On July 15th, 2019, the first stage of the new Canadian Airline Passenger Protection Regulation has come into force. This article briefly guides trough the airlines' obligations and respective rights of passengers. We decided to explain the rules coming into effect on December 15th, 2019 in the next article. The fourth part will make a brief comparison between the Canadian and the European regime under the Regulation (EC) 261/2004.
Currently in Force
As a reminder, currently in force are the rules regarding denied boarding, tarmac delays and lost or damaged baggage.
Obligation to Inform and Communicate
The new Canadian Airline Passenger Protection Regulation obliges airlines to communicate clearly with passengers and inform them about any flight disruption in due course. This includes but is not limited to:
reasons for a delay, cancellation or denial of boarding;
the compensation passengers might be entitled to;
any passenger rights regarding accommodation or other care; and
the possible recourse for passengers against the airline with the Canadian Transportation Agency.
The most enervating flight experience is denied boarding. To quickly recap, airlines regularly overbook their planes. They count on people not showing for the flight and still being able to fill all seats. This is not only common practice but also an acceptable economic strategy in the eyes of courts and regulatory bodies all over the world. The day to day result is that passengers get stranded.
The new Canadian Airline Passenger Protection Regulation sets out the procedure an airline has to follow in that case. The steps to be taken are:
firstly, the airline has to ask all booked passengers as to who is willing to give up the seat, if still more passengers persist than seats are available; then
secondly, the airline must make a choice amongst the remainder but has to prioritize for boarding unaccompanied minors, persons with disabilities and passengers traveling with family members; and
thirdly, those that have been involuntarily denied boarding have to be provided with alternate travel arrangements, care/treatment, and compensation; those that voluntarily decided to skip the flight have to be provided with written confirmation of any benefits agreed upon.
Note: An airline cannot deny boarding to a passenger who is already on the plane.
The compensation for a denied boarding varies between CAD 900 and 2,400 depending on the delay time that the passenger experienced. In any way, the compensation has to be paid to the passenger within 48hrs even if no formal claim is made.
The new Canadian Airline Passenger Protection Regulation governs flight disruptions occurring either when a plane is delayed prior to take-off or after landing. In both instances, these new and specific rules for Tarmac Delays only apply when passengers are on board and the plane's doors are closed.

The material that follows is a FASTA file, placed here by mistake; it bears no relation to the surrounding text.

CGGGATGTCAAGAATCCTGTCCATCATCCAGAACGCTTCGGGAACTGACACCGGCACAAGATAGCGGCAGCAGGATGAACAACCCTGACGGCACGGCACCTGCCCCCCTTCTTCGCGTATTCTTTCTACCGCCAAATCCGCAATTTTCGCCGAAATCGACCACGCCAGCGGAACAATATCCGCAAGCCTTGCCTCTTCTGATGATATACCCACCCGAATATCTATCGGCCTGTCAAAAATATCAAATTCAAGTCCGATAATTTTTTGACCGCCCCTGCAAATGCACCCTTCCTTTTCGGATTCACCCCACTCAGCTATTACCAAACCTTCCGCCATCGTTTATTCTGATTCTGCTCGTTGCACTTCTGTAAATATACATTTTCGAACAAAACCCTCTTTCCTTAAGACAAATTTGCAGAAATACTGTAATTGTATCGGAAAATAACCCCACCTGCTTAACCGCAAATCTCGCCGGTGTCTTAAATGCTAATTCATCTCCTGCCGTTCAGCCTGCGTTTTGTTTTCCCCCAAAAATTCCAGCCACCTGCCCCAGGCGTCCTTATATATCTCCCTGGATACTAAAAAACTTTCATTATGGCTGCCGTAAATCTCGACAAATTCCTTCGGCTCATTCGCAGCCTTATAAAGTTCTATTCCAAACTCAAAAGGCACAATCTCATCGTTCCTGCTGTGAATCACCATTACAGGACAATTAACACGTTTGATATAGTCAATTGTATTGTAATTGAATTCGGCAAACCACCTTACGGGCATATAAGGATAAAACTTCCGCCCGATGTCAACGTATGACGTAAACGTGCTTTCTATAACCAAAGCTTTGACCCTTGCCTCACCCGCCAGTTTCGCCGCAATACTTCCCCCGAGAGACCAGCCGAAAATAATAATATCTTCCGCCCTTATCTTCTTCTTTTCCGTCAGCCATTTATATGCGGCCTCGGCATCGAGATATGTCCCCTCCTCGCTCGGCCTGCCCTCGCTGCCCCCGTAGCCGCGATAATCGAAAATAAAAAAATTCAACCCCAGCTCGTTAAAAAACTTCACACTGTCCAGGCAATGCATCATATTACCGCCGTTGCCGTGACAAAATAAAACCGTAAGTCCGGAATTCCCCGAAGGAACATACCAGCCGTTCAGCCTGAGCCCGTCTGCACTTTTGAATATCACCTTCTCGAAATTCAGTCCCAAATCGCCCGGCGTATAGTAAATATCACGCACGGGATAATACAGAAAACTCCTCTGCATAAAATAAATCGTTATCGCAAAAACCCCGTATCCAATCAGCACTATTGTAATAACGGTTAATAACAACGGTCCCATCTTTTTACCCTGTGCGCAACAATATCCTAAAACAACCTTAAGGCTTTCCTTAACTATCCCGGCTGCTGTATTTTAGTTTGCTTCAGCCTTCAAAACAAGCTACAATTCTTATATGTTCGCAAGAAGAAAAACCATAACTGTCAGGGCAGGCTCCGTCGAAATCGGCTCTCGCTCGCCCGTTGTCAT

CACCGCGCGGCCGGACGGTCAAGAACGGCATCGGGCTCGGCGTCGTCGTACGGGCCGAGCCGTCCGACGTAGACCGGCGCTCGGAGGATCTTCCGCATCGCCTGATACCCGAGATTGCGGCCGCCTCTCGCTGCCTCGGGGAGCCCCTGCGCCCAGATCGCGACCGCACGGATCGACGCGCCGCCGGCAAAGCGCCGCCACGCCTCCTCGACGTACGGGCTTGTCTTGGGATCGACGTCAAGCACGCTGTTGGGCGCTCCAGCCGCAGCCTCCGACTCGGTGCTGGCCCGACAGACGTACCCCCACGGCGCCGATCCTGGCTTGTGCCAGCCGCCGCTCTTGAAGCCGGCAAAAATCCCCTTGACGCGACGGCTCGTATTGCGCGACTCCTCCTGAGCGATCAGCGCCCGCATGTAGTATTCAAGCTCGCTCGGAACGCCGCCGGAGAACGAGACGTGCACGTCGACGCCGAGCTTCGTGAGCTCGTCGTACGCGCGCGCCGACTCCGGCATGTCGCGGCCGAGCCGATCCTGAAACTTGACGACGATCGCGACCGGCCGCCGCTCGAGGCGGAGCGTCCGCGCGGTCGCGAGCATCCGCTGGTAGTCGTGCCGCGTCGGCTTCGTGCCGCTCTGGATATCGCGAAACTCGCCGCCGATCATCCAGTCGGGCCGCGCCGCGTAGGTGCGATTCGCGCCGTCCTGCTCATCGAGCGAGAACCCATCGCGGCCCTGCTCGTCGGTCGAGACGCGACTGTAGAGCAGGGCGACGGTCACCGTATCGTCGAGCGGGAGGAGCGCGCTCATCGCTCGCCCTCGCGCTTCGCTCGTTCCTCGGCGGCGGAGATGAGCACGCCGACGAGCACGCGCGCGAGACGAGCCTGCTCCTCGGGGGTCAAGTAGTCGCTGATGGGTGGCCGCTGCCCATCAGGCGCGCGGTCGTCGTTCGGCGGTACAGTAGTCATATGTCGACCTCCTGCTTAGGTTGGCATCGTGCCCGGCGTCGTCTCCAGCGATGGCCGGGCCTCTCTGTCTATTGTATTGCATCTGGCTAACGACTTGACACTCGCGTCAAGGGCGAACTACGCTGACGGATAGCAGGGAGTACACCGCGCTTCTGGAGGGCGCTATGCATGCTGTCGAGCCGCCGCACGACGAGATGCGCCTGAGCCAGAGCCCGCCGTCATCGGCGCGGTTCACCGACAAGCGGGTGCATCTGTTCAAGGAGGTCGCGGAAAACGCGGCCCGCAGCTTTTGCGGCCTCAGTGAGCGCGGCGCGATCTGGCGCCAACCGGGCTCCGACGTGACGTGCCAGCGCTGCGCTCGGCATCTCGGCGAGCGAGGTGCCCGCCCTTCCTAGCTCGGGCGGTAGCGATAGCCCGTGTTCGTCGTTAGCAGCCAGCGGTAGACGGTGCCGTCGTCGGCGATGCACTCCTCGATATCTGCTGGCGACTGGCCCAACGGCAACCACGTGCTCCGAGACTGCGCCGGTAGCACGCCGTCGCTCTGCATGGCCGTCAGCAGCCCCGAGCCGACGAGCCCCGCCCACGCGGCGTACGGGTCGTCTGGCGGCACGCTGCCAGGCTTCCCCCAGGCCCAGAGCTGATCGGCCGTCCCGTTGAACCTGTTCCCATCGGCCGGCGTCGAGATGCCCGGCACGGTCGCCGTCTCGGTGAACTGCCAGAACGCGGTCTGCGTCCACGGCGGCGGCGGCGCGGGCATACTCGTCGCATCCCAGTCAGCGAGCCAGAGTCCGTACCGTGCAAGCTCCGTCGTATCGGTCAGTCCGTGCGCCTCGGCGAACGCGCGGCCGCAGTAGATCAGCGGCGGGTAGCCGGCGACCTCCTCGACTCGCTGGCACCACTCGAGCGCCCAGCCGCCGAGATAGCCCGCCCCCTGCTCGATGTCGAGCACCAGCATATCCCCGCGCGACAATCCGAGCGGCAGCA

The duration during which passengers may be confined to the aircraft is basically 3hrs. Passengers have to be allowed to disembark if that period has lapsed. However, they may have to remain on the plane should take-off be imminent within another 45'. That amounts to a possible total of 3:45hrs. Disembarkation may in any way only happen if security, customs, and air traffic control permit.
During the Tarmac delay, airlines have to provide the following care (on the plane):
access to lavatories;
ventilation and cooling/heating;
means to communicate with people outside the plane (e.g. Wi-Fi) free of charge; and
Canceled or Delayed Flights
Currently, no further obligations (besides the aforementioned duty to inform airline passengers) are in force. Additional rules – including compensation – will be in force as of December 15th, 2019.
Lost or Damaged Baggage, Musical Instruments
The new Canadian Airline Passenger Protection Regulation establishes that airlines are also liable for lost or damaged baggage on flights within Canada. This applies the related rules of the Montreal Convention (in full 'Convention for the Unification of Certain Rules for International Carriage by Air') already in force for international transportation. Now, an airline passenger may claim up to approx. CAD 2,100 for lost or damaged baggage. Additionally, the airline has to reimburse any fees paid for that luggage.
Airlines also have to establish rules for the transportation of musical instruments (e.g. size, number, stowage in the cabin or not, fees). They are obliged to accept musical instruments for transportation unless it would be contrary to these rules.
The new Canadian Airline Passenger Protection Regulation establishes an unprecedented system of passenger protection for Canadian air transportation. Airlines face more obligations now. Passengers have more rights. It is to be seen if the new regime will actually lead to a higher standard and fairer treatment of passengers in the case of flight disruptions. This will strongly depend on the efficiency of the Canadian Transportation Agency's enforcement strategy.
Stay tuned for part three (Rules of the new Canadian Airline Passenger Protection Regulation in force from December 15th, 2019) and part four (Comparison of the new Canadian Air Passenger Protection Regulations and the European Regulation (EC) 261/2004) of our articles. Also check out part one (New Canadian Air Passenger Protection Regulations – Tarmac Delays, Cancellations, Denied Boarding).
This article does not provide legal consultation. It is solely intended to inform the public on a general basis. Please seek legal professional's advice should you wish to be informed about your personal situation. Neither Click2Refund nor the author is liable for any consequences of any decisions based on this article.